Exogenous corticosteroid hormones

In a multicentre RCT with 651 infants, Kendig et al [51] showed that there was no clinically significant difference in outcome between immediate administration of prophylactic surfactant and administration at 10 min after birth after a brief period of stabilization (evidence level 1b). However, giving the surfactant as soon as possible once stabilization has occurred seems to be important. The open study of infants at high risk of or with respiratory insufficiency – the role of surfactant (OSIRIS) [52] demonstrated that the combined incidence of death or BPD was reduced by about 11% when surfactant was given at a mean postnatal age of 2 h rather than 3 h (RR=, 95% CI to , evidence level 1b), showing that even fairly short delays in therapy worsen outcomes (evidence level 1b).

Patients requiring oral corticosteroids should be weaned slowly from systemic corticosteroid use after transferring to Advair Diskus. Prednisone reduction can be accomplished by reducing the daily prednisone dose by mg on a weekly basis during therapy with Advair Diskus. Lung function (mean forced expiratory volume in 1 second [FEV 1 ] or morning peak expiratory flow [AM PEF]), beta-agonist use, and asthma symptoms should be carefully monitored during withdrawal of oral corticosteroids. In addition, patients should be observed for signs and symptoms of adrenal insufficiency, such as fatigue, lassitude, weakness, nausea and vomiting, and hypotension.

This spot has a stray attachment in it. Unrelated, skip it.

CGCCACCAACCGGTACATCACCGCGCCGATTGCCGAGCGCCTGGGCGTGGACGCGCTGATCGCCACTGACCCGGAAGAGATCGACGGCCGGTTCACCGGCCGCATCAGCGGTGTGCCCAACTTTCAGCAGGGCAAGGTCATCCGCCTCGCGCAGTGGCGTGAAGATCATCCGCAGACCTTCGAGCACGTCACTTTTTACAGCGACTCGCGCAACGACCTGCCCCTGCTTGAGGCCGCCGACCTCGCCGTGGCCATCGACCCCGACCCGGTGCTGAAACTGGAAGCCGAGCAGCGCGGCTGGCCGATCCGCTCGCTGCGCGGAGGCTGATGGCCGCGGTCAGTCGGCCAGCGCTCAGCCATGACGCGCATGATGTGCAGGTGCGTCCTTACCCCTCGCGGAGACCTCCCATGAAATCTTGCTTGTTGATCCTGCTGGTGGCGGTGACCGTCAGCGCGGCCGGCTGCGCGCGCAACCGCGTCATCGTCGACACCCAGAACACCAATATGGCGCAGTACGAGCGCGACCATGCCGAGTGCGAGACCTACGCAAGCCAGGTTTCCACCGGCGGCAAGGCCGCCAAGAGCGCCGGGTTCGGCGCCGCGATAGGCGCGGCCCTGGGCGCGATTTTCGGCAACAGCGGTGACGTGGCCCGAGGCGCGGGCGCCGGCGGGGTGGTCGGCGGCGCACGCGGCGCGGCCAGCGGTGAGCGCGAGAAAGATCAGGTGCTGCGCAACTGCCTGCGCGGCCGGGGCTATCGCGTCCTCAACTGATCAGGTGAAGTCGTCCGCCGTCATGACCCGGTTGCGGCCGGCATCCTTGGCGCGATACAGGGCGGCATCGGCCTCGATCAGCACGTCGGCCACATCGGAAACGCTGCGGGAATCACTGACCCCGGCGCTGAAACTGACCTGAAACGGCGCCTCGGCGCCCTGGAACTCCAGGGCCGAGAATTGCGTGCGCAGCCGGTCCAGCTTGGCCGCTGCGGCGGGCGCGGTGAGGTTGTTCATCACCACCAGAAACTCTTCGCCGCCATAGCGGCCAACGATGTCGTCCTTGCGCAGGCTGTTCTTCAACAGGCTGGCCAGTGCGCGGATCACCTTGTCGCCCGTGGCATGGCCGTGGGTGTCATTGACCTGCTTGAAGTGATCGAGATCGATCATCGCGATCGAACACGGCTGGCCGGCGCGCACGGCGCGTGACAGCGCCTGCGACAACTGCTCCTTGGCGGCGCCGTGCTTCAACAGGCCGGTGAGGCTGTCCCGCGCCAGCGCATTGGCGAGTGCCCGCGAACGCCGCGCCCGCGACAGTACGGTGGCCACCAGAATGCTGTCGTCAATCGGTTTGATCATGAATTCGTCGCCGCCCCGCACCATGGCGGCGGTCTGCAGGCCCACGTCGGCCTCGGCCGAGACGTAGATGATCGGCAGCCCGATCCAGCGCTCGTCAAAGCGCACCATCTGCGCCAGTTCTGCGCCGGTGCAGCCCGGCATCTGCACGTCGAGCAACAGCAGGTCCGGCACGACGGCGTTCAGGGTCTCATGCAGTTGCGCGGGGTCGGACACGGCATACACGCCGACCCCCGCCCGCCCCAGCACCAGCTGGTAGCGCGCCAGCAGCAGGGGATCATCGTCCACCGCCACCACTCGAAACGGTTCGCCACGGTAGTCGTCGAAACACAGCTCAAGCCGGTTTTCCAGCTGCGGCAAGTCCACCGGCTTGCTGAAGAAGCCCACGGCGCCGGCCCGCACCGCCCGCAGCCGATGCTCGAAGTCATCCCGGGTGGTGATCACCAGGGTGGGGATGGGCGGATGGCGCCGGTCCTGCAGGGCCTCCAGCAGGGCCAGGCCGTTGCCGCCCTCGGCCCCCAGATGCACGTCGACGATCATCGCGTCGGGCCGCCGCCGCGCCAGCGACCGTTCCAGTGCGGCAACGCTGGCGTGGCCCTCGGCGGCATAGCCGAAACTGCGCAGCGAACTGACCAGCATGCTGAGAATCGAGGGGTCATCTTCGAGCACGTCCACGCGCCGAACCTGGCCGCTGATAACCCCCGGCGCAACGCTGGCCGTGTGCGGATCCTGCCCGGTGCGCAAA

Exogenous corticosteroid hormones

exogenous corticosteroid hormones


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